I wanted to try it. And in theory, I could do so without hopping a flight to the jungle: Even though ayahuasca is illegal in most of the United States, would-be drinkers of the spirit vine are increasingly able to sample it in the American city of their choice. Still, it’s not a drug that you can buy from a dealer or on a street corner. You’ve got to find an underground shamanistic ceremony.
Nicolette, who didn’t want to use her real name, is a 28-year-old yoga instructor who took ayahuasca for the first time in New York, where she lives. After someone at a yoga-teacher training session mentioned it, she became curious. The first time she tried ayahuasca, she took it with a shaman and had powerful visions of her parents, who had both died when she was young.
“It’s sort of like the Wild West of consciousness—you dive into your space and have really powerful visionary experiences led by songs by the shaman,” Nicolette says. In December 2008, Nicolette started taking ayahuasca regularly, and has done it at least 50 times.
News of ayahuasca first spread beyond South America when a geographer named Villavicencio, in his 1858 book Geography of the Equator, mentioned “a magic drink” used by tribes. By the 1950s, psychedelics were coming into vogue as a way to get in touch with the outer reaches of the mind and were studied by academics like revered Ivy League ethnobotanist Richard Evan Schultz, who influenced Allen Ginsberg, Timothy Leary, and William S. Burroughs.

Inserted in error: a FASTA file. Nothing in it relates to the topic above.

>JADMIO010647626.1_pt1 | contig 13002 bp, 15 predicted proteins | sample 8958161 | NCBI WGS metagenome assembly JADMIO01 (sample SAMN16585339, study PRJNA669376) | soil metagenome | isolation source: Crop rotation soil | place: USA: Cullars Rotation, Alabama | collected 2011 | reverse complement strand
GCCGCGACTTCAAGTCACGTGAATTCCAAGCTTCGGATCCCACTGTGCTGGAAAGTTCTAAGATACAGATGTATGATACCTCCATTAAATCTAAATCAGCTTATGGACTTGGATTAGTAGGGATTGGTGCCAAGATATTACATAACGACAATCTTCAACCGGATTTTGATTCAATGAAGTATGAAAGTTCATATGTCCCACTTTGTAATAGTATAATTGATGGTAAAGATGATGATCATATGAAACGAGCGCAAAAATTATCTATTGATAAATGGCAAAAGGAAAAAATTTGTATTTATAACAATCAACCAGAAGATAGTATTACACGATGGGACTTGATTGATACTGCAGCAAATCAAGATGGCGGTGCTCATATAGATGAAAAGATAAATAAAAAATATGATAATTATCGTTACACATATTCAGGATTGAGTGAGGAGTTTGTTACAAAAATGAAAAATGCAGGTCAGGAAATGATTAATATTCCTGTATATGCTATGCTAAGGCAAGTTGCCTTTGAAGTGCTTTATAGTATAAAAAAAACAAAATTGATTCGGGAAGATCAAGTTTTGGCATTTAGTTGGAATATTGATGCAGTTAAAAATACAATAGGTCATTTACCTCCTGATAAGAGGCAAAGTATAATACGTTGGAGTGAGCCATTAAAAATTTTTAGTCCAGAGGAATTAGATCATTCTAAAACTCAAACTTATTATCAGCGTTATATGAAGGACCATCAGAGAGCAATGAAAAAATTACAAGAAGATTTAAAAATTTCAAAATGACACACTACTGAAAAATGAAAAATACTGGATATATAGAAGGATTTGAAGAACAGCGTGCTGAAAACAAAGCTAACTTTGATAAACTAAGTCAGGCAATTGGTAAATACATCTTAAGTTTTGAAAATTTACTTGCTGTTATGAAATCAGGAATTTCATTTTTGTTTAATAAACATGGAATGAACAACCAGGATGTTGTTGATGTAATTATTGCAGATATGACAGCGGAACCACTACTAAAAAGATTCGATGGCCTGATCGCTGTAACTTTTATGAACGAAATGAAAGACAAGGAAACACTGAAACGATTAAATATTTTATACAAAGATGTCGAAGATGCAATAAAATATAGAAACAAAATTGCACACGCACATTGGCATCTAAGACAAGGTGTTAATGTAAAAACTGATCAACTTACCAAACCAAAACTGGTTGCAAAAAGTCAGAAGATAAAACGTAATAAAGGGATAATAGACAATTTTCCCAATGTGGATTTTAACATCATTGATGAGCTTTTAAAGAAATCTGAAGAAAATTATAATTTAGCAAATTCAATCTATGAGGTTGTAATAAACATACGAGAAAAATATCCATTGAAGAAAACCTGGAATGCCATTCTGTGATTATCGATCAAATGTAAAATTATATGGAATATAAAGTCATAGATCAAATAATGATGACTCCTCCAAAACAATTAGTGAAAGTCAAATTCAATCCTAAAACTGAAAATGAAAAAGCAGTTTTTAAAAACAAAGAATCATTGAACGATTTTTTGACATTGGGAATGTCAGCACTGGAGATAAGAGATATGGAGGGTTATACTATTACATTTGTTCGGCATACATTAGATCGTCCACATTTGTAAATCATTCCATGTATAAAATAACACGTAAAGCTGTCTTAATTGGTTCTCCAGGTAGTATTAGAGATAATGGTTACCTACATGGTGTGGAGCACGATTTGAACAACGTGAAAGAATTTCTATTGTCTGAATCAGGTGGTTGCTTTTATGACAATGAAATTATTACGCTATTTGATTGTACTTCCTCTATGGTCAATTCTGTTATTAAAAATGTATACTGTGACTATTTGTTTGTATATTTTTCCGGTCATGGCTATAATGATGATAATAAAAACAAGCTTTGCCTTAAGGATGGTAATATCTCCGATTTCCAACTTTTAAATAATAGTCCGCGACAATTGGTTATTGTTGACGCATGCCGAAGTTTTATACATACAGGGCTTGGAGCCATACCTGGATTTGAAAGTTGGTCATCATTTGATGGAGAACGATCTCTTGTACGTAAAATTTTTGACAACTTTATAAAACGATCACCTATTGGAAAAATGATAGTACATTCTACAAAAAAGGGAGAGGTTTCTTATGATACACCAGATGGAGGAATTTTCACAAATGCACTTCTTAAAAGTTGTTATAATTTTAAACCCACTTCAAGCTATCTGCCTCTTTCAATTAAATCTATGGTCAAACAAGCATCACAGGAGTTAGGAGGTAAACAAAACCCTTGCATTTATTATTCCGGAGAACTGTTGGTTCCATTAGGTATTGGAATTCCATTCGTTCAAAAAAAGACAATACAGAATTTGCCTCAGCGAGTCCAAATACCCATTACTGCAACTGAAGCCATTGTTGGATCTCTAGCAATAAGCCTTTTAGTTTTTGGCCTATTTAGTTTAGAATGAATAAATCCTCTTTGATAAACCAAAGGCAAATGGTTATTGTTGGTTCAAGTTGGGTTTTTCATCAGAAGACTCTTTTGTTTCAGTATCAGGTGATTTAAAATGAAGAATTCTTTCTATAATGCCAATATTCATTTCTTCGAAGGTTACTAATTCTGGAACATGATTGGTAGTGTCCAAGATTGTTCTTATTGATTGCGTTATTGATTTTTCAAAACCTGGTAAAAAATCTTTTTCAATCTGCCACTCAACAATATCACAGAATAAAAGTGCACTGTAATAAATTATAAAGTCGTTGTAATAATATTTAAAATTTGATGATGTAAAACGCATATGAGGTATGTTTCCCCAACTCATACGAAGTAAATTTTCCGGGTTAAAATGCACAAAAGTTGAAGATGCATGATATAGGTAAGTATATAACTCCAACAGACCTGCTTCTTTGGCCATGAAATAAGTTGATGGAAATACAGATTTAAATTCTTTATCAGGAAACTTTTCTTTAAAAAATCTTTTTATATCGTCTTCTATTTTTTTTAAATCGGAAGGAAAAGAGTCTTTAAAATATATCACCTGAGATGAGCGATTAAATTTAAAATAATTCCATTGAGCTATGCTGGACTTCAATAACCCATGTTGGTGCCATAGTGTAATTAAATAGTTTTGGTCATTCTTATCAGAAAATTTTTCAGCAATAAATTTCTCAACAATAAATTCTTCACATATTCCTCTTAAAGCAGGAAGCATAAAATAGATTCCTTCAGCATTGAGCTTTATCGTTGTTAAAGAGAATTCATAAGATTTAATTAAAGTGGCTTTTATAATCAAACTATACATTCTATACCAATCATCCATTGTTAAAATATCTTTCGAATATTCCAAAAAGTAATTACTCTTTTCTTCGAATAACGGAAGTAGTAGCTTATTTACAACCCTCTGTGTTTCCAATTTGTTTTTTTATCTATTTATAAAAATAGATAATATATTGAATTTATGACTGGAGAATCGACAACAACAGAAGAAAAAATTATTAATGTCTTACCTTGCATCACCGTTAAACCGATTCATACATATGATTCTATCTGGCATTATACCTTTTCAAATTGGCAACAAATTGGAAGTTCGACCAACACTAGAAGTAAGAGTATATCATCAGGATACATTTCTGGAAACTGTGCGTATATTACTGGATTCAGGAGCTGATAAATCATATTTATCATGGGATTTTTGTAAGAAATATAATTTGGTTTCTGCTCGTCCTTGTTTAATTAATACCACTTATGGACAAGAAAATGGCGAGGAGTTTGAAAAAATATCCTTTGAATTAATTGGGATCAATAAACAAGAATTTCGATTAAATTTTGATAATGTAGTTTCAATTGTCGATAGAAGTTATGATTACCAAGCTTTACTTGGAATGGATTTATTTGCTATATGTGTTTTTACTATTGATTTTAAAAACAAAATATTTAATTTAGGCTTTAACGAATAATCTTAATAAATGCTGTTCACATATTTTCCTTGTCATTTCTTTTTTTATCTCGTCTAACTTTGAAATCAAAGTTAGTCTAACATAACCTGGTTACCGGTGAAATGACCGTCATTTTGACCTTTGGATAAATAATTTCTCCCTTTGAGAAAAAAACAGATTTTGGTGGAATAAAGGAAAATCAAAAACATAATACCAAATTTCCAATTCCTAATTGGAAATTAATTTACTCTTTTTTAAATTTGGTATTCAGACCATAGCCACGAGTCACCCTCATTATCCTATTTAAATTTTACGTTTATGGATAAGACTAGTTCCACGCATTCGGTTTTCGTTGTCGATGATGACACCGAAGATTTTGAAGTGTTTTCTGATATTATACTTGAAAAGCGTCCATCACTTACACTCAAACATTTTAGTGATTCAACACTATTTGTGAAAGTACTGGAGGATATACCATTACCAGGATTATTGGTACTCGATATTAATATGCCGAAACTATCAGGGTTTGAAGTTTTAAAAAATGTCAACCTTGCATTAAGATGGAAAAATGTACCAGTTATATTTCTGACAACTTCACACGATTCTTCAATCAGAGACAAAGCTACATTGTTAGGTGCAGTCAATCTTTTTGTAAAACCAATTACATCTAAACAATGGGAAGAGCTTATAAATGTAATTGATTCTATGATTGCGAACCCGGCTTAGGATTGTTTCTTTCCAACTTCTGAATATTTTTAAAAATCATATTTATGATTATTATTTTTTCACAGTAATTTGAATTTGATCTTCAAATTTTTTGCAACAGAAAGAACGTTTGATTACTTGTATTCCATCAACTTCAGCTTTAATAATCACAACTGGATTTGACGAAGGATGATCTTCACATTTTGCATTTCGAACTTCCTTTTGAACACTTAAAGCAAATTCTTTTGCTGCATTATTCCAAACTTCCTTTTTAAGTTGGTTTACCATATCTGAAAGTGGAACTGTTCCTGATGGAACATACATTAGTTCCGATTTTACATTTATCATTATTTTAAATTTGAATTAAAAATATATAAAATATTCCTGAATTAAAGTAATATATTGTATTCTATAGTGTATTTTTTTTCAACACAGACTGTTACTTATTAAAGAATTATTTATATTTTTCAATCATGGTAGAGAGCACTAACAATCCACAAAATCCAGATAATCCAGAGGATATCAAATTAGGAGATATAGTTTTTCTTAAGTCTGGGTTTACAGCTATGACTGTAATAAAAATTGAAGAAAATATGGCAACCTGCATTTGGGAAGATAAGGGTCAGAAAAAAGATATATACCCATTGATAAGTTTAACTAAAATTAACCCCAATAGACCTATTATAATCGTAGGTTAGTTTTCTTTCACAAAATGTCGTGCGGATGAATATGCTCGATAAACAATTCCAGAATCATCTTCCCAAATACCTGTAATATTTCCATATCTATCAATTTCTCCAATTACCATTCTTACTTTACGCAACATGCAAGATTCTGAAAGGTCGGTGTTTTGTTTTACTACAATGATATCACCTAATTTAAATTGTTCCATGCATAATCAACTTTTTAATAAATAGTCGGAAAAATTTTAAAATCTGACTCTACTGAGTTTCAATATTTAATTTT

Addicts credit the plant with helping them kick drugs and alcohol. In 1993, UCLA launched the Hoasca Project (hoasca is the Portuguese translation of ayahuasca), a biomedical investigation of the longterm effects of its use in Brazil, where the drug is legal. The study found that instead of destroying the brain, ayahuasca increases the number of transmitters that feed it with serotonin. In other words, there is science behind the euphoria.
In the magazine Maisonneuve, writer Jeff Warren recounts a conversation with a friend about ayahuasca. “I suggested the most prudent explanation lay with the brain’s chemistry and the intersection of the drug’s two active agents,” he writes. “One plant boosts the amount of serotonin in the body, creating a hyper-alert ecstatic feeling, while the other boosts the amount of dmt, a naturally occurring brain chemical thought to play a role in rem sleep. ‘Thus,’ I said, ‘the serotonin circle overlaps with the dmt circle, and we sit in the middle, submerged in a waking dream.’”
Most people who seek out ayahuasca, though, are looking for an experience that transcends logic and science, or at least transcends the low expectations one might have of a ceremony in which each user is issued a barf bucket. “Ayahuasca completely transformed my reality,” says Talat Phillips, Ayahuasca Monologues organizer and author of The Electric Jesus: The Healing Journey of a Contemporary Gnostic. “I didn’t believe in a spiritual reality and my materialist worldview was shaken. The great thing is that this isn’t a party drug. I’m impressed by the practitioners because it’s not easy and it’s also not fun.”